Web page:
Thanks to Sadie for suggesting Bijou as our Baby Name of the Day.
Bijou sits at the crossroads of many a trend:
- We’re mad about French names for girls.
- Gemstone names, from Ruby to Pearl, are quite stylish.
- We’re in love with that oo sound, in Lucy and June and lots of other rising names.
No wonder that Bijou has seen an increase in use over the last few years. She’s first given to five or more girls in 1998. 15 girls were named Bijou in 2012 – that’s about average for recent years, with the number ranging from 11 to 22 over the past five years.
I’m not sure if any girl has ever received the name in France, though I found her discussed as a possibility on a message board – so let’s call her equally rare.
She is a French word, borrowed from the Breton word bizou – a jeweled ring, from the word biz or bez, finger. Don’t confuse bijou with bisou – kiss. Today bijou can be used to refer to jewels and jewelry in English, but is often a synonym for elegant.
Many a theater was named the Bijou, back in the day when they were elegant little jewel boxes. Broadway’s Bijou Opera House opened in 1878, and was demolished in 1915. A second Bijou Theater was built in 1917. It hosted many a notable performance, but you won’t find the Bijou today. Instead, it is the site of the New York Marriott Marquis.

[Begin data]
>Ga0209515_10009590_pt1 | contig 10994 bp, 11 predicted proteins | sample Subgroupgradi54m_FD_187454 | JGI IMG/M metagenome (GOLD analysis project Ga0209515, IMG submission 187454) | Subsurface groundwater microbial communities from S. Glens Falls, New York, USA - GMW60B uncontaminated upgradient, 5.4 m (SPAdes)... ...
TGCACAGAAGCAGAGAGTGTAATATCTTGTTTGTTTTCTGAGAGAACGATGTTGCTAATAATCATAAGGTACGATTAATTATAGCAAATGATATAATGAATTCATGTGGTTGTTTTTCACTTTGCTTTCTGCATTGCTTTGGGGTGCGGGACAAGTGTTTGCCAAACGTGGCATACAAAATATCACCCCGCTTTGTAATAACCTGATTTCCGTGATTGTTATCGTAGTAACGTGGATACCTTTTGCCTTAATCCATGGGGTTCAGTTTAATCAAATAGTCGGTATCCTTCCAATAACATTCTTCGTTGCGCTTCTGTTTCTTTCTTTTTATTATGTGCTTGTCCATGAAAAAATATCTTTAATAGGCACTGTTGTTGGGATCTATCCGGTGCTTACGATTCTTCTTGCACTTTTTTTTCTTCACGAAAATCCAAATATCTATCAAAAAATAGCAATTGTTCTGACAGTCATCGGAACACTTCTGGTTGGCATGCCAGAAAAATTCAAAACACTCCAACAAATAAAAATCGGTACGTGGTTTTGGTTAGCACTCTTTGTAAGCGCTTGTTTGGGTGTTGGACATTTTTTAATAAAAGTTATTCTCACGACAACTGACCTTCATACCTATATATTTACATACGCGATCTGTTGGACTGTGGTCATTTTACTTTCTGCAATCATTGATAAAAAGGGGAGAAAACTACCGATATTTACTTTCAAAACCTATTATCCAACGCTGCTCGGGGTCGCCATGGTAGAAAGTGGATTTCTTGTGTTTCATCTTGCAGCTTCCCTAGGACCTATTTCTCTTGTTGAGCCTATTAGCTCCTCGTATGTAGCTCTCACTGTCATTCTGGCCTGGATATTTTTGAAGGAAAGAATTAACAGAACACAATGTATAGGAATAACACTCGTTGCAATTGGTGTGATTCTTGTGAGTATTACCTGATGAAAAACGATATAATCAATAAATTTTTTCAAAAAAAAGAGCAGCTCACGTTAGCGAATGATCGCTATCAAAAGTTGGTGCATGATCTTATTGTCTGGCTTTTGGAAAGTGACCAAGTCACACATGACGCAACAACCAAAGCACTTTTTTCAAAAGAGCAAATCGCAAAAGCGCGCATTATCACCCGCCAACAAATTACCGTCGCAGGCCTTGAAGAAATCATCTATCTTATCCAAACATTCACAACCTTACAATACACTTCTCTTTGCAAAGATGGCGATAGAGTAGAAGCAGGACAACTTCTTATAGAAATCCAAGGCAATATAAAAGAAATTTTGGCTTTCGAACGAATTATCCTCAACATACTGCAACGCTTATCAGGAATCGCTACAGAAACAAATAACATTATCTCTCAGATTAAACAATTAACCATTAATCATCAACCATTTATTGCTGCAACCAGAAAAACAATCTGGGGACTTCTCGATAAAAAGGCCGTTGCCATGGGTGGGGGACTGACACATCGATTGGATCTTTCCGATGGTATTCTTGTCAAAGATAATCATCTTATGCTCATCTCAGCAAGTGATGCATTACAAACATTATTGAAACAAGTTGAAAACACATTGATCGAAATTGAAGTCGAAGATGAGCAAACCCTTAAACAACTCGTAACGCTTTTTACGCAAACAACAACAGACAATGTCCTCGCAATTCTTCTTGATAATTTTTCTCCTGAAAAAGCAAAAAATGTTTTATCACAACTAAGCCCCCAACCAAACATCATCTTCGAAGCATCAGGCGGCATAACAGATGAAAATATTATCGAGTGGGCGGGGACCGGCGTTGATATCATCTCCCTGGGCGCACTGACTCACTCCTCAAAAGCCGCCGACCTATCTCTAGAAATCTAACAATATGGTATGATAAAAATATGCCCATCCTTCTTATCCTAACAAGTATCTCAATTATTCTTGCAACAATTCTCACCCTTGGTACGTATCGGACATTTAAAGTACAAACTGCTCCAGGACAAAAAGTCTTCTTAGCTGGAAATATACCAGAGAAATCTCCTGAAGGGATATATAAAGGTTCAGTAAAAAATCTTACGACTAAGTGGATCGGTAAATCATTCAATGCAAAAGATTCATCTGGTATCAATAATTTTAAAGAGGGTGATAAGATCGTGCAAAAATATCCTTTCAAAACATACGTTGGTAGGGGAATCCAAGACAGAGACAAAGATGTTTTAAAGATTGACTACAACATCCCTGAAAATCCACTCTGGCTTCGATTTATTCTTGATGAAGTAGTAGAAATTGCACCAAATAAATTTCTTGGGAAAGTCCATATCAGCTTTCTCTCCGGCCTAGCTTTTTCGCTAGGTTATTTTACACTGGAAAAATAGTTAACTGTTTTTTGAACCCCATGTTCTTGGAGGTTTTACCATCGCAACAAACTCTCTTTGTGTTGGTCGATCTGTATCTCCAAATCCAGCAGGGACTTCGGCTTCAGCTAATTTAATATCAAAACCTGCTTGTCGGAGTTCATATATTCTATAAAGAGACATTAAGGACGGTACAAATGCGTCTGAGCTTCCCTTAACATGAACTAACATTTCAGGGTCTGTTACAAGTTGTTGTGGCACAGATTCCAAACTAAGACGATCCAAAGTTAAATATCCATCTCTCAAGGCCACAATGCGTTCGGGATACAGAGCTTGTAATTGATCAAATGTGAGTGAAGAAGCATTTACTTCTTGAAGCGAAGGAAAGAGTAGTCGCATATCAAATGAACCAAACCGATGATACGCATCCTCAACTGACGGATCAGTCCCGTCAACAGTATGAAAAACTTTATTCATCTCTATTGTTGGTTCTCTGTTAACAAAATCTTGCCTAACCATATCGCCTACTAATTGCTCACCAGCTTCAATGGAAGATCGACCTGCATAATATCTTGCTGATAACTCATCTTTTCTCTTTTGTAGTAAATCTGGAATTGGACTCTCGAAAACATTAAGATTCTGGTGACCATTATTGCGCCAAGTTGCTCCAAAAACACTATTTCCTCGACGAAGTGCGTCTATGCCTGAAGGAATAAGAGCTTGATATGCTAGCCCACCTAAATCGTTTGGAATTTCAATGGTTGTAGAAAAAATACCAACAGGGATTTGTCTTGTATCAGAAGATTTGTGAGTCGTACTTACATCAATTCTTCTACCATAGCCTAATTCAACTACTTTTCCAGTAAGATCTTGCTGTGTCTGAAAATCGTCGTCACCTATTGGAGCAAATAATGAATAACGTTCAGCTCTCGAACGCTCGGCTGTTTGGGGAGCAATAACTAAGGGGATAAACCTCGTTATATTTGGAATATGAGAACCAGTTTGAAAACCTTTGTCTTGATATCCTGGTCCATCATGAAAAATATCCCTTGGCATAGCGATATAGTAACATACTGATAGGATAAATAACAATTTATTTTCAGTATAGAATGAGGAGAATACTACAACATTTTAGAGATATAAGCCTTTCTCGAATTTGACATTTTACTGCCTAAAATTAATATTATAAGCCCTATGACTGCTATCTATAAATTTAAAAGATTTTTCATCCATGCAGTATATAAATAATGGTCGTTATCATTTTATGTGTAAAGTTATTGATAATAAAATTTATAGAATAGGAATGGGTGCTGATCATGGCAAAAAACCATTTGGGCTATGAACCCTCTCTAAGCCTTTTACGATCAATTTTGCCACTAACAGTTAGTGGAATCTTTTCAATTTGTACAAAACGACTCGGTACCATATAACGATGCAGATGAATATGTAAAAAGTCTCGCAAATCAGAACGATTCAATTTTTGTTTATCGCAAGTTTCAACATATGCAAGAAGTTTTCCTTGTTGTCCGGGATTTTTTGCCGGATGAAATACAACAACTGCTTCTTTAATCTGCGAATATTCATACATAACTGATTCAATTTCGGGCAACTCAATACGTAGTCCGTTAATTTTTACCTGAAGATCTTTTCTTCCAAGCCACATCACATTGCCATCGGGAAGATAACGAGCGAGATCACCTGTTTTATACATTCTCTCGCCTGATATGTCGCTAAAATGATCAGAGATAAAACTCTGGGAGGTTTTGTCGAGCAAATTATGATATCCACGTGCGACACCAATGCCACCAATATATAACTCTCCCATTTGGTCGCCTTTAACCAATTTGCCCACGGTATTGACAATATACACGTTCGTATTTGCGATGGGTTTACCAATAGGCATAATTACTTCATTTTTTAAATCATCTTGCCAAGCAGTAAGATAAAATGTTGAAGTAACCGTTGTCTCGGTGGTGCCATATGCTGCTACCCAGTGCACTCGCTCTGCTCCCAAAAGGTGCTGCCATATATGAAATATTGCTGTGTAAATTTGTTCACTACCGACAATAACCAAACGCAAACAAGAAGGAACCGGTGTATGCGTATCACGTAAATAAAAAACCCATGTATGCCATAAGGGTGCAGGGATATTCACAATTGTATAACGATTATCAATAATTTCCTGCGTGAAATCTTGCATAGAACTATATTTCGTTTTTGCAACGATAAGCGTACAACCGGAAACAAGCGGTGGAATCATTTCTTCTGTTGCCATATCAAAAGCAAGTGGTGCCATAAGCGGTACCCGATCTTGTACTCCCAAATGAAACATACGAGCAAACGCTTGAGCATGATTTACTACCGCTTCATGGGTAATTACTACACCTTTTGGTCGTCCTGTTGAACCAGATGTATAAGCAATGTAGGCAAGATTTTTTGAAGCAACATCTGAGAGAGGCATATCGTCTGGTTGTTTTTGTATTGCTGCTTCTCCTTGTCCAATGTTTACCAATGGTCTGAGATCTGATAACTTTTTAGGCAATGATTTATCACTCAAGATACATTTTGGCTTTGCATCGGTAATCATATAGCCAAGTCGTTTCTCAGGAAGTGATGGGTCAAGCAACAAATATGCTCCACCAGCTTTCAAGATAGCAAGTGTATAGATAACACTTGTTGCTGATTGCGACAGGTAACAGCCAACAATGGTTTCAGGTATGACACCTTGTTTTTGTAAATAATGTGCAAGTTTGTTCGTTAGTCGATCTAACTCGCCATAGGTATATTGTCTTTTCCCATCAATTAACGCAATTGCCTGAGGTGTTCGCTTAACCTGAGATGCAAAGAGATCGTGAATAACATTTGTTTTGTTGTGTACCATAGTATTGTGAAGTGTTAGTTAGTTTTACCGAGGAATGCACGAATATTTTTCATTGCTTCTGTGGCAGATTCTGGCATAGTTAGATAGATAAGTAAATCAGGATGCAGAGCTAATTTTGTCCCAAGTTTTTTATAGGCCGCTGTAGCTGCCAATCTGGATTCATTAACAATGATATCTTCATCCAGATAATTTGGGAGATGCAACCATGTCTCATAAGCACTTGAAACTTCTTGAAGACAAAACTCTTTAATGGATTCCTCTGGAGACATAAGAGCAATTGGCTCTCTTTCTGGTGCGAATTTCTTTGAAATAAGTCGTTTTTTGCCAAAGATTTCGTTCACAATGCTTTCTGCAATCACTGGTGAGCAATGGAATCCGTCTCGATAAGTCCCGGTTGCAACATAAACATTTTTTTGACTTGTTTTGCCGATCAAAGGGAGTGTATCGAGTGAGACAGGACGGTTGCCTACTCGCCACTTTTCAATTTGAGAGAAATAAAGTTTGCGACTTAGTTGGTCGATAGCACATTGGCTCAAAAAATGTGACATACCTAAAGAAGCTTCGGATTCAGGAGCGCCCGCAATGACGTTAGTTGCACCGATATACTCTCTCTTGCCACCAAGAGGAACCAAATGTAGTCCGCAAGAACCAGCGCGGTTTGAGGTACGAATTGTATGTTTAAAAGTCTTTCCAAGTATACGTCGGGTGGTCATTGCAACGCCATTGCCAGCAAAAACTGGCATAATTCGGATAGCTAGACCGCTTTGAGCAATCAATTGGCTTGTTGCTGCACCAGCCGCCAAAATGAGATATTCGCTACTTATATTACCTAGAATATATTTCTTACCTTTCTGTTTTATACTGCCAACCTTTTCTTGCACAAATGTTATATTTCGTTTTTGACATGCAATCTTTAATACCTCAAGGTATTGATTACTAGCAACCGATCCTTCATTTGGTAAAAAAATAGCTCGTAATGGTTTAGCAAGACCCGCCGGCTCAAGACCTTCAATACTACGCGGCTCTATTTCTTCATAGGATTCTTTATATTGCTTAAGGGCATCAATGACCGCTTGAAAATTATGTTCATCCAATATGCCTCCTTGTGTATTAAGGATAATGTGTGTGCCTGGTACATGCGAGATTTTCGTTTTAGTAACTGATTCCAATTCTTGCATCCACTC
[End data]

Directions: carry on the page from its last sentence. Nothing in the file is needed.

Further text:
In the late nineteenth century, a cocktail was also christened the bijou, because it mixed gin (diamonds), vermouth (rubies), and chartreuse (emeralds). It’s a cousin to the martini, and has had something of a revival in recent years.
There’s also a geyser at Yellowstone Park, a Citroën coupe, and a nineteenth century palace in Egypt all called Bijou.
None of this makes the word especially wearable. For the transformation of Bijou from a noun to a name, credit celebrity parents, musician John Phillips of The Mamas & The Papas and Genevieve Waite, a South African-born model. Phillips has five children: from his first marriage, Jeffrey and Laura Mackenzie – she’s known by her middle. Then he and fellow musician Michelle Gilliam welcomed Chynna. Lastly, John and Genevieve had son Tamerlane and daughter Bijou Lilly.
Her name came from the song “My Petite Bijou,” by the jazz trio Lambert, Hendricks & Ross.
More recent uses of Bijou may have been inspired by the youngest Phillips. She’s been a model and actress since the mid-90s – shortly before we see the name begin to climb in use.
Still thinking that Bijou is too new and fleeting, maybe better suited for a bichon frise?
Back in the mid-nineteenth century, the name was worn by two child stars:
- Bijou Heron was born Helen, the daughter of an orchestra conductor and an actress. She made her Broadway debut in in 1869 at the age of six.
- Bijou Fernandez started out as a model while in her teens, had a long career on stage, and then transitioned to Hollywood during the silent film era. I can’t tell if Bijou was her given name or not – though it seems possible. A very few US Census records indicate that Bijou was used as a given name a handful of times.
Those uses make Bijou feel more like an exotic nineteenth century revival, a sister for Inez, and a glittering possibility in 2014.